In this update, I share details of the new app I have been creating, and the deep irony of become obsessed with making it.
These weekly updates are an ongoing series in which I share what it is like to live with OCD in an effort to reduce the stigma around mental health, particularly in the workplace.
For a few years, I have been looking for an app to make that I am passionate about. Nearly all of the apps I have made were for my own use. If they are useful to others, that is a nice bonus.
Pointedly is to replace paper and pen when keeping score for board and card games, which we needed for family game nights. Light Table is for my kids to stop needing to tape pictures to the window in order to trace them. Carrier is for scheduling text messages, which I needed for late night inspiration, preparing for birthdays or nice messages to my wife throughout a holiday. Agendum is for creating and presenting simple agendas, which I needed after becoming a manager.
While all of these apps met a personal need, none of them are truly a passion. I have been searching for an idea and finally found one a few weeks ago. It came to me the morning before a therapy session, and when I shared it with my therapist, she was excited by it as well.
As I started working on it, I became, well, obsessed. I wrote a couple weeks ago about a rough time including some panic attacks. Last week wasn’t much better. As I discussed it with my therapist, she said the reason for my struggles was simple and clear. Because I had become obsessed with making my app, I was experiencing distress any time my ruminating was interrupted.
One of the biggest ironies of OCD is that we often get obsessed with our OCD. We worry whether we are obsessing or not. We try to be perfect in managing our OCD.
The irony of my obsession took a close second.
My new app, the one that caused two straight weeks of panic attacks due to my obsession with it, is an app to help with the management and treatment of OCD. I told my therapist that I hadn’t done the work I was supposed to because I had been coding the app to track that work. She was not amused.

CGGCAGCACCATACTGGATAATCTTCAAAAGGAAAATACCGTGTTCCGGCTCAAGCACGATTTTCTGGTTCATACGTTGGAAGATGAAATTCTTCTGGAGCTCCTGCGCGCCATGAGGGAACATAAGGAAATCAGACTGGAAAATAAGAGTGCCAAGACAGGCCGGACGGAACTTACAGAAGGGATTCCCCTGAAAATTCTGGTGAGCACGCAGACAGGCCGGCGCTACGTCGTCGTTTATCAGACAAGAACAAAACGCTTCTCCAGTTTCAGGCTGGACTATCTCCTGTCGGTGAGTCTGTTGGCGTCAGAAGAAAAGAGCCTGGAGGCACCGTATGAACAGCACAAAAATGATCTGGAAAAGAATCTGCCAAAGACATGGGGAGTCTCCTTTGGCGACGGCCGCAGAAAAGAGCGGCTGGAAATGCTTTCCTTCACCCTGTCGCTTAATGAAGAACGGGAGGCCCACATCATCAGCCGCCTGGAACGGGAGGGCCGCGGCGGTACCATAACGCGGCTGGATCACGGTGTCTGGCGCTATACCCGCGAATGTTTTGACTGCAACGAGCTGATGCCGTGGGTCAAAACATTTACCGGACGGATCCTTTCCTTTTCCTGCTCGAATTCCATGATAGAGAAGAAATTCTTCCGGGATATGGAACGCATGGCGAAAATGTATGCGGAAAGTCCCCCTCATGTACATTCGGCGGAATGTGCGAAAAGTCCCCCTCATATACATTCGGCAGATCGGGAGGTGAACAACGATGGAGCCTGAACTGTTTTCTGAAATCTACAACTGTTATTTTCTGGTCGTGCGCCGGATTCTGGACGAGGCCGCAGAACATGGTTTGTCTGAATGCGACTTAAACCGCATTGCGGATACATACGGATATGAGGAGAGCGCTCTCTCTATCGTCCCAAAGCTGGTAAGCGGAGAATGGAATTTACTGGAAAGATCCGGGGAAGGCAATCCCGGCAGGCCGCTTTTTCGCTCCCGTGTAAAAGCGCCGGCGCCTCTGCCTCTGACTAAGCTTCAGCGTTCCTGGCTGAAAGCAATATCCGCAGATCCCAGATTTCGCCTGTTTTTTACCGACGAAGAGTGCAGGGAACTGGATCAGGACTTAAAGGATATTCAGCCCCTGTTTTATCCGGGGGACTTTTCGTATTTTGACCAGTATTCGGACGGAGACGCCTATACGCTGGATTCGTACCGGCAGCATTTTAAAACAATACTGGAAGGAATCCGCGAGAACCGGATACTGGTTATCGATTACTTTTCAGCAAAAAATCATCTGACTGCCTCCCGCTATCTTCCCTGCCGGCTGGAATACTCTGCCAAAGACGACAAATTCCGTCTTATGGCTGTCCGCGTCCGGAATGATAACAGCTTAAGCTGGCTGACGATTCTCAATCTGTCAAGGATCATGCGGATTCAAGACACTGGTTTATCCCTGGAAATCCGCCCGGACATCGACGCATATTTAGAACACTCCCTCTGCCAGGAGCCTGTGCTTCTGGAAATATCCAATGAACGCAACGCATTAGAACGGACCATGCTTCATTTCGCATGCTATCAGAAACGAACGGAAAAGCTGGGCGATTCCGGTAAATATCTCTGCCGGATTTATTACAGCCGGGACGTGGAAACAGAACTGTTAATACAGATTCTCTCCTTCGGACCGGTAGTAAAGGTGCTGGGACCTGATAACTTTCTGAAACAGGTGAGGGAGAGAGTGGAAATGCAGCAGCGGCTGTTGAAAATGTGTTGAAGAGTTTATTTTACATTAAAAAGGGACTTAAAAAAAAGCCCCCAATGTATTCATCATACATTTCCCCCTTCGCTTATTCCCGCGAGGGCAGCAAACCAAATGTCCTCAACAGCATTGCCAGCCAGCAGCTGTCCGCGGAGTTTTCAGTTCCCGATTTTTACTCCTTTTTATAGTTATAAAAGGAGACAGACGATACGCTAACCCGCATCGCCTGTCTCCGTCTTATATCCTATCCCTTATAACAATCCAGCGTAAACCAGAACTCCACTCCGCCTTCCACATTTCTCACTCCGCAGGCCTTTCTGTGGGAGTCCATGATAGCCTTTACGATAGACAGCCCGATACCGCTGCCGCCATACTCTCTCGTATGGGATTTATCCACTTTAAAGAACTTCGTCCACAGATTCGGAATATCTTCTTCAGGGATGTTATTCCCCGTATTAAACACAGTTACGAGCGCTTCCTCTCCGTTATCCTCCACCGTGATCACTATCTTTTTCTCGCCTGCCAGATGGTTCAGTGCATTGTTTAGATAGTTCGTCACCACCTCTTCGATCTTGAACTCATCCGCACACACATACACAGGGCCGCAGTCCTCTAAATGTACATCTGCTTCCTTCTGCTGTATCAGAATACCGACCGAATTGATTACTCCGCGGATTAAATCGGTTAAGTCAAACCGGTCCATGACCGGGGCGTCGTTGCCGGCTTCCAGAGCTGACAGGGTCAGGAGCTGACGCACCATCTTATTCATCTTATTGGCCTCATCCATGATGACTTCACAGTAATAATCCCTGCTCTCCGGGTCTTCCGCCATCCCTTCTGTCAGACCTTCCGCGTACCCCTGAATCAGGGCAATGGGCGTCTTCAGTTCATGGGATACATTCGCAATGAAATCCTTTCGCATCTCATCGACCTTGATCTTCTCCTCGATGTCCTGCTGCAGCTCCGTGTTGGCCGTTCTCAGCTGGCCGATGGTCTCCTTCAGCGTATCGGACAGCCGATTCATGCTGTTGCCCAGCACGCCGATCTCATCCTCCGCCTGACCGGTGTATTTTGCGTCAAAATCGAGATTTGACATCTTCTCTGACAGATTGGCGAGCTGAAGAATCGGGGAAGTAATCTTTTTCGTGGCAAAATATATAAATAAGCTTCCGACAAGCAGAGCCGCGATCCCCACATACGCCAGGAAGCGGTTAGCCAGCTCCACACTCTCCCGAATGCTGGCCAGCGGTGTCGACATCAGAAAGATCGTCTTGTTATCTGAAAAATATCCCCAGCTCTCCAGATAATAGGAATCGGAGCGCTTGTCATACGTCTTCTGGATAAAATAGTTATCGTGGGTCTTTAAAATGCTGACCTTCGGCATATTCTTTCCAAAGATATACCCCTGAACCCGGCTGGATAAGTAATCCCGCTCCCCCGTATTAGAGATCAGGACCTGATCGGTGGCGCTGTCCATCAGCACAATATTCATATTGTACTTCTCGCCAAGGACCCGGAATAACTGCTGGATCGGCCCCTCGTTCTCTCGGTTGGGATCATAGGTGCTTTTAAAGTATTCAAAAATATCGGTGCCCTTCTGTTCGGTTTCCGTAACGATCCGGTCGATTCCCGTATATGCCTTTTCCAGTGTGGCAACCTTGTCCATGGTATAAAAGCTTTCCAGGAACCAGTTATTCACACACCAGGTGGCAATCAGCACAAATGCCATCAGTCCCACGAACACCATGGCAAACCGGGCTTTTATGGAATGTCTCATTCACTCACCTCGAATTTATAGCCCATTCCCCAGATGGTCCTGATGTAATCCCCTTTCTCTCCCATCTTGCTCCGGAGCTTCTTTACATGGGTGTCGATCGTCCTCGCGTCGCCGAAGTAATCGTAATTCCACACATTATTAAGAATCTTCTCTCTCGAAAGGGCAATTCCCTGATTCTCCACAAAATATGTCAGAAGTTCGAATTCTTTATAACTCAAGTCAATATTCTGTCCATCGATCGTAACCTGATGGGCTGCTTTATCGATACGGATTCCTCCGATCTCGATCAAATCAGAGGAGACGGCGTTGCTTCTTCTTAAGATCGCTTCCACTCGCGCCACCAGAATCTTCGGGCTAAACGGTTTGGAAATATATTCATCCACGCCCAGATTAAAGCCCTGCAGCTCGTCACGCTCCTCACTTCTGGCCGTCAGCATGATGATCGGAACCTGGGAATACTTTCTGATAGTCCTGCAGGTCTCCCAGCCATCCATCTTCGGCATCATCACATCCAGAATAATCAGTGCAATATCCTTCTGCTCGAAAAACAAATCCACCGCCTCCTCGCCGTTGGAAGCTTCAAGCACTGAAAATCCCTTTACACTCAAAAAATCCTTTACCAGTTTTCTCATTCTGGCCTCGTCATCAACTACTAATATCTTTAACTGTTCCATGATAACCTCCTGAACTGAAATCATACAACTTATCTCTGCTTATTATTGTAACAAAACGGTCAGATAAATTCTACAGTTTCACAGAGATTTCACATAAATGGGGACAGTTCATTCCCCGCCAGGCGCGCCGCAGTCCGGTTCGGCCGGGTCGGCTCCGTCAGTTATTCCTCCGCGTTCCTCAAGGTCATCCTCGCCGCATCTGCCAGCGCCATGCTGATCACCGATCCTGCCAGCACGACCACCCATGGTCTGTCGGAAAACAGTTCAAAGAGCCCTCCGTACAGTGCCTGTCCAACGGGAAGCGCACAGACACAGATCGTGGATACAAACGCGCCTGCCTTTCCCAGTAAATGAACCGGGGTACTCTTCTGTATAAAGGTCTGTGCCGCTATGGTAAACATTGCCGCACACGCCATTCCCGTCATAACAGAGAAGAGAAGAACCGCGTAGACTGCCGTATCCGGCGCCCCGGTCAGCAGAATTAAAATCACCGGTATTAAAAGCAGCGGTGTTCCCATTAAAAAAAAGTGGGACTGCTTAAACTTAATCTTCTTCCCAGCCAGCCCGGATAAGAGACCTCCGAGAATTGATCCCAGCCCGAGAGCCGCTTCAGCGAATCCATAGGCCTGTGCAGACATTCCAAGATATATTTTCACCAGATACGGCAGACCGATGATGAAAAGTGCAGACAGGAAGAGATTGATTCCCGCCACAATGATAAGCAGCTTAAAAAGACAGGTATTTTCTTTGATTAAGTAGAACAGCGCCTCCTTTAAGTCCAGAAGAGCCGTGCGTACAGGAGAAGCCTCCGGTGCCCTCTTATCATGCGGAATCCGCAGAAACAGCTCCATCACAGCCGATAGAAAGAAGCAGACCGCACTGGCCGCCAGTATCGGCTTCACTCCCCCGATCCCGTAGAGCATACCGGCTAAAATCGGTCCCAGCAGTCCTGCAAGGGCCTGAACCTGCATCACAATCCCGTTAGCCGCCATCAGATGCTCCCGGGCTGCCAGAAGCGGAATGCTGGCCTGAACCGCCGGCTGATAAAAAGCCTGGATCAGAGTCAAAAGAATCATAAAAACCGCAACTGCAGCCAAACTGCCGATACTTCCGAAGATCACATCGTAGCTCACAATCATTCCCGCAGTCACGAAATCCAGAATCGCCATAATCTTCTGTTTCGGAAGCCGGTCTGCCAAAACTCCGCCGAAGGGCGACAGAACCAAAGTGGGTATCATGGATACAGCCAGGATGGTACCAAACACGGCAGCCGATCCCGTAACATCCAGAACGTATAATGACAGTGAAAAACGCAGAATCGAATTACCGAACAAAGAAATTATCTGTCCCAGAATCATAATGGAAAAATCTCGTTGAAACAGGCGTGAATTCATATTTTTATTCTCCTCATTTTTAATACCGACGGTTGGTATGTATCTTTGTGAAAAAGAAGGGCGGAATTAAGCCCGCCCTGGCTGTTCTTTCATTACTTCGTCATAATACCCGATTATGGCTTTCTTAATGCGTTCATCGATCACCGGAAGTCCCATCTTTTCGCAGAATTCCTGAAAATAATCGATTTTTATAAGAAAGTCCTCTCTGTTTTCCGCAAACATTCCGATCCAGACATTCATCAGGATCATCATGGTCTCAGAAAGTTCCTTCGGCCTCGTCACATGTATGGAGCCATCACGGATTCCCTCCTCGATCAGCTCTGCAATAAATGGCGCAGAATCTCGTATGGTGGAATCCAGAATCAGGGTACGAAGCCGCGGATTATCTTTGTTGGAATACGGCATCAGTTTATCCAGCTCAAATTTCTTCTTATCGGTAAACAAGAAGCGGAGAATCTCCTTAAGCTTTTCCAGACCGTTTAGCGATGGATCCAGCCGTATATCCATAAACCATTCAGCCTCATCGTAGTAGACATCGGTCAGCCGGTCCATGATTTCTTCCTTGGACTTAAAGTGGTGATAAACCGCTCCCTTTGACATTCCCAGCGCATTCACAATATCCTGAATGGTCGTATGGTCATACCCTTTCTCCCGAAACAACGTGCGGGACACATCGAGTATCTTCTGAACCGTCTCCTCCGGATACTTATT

My assignment in therapy last week was to not work on the app at all for a week. My therapist said that I would feel some distress for a couple days, but removing the immense guilt from giving in to the compulsions would was quickly overcome it. The relief was immediate.
The focus of the app is on facilitating exposure response prevention therapy. This is the gold standard of treatment for OCD, and is helpful for many other anxiety disorders. However, the therapy must be done appropriately. If people hear about it and naively try to face their fears over and over, it may not be of therapeutic value. Accordingly, the app does not perform any treatment or suggest any specific action. It is intended as a tool to assist in treatment administered by a trained professional.
In performing this kind of therapy, we establish a hierarchy of exposures to challenge an OCD rule or intrusive thoughts. Then we perform trials of the exposure and track the levels of distress that are felt. The app is meant to serve as a record of the exposures and trials in order to share the data with a therapist.
I am excited to use this app. I want and need to be doing exposure work regularly as part of my OCD recovery and management.
I am even more excited to work on the app. This kind of treatment is so meaningful and impactful to people dealing with OCD, and if I can be a part of helping more people engage in it regularly, I am passionate about doing that.
My hope is to be able to help in someone’s journey of healing as well as staying committed to my own. I just have to take care to not exacerbate my OCD in the process.
If you would like to receive these updates in your inbox and help reduce the stigma of mental health in the workplace, join us.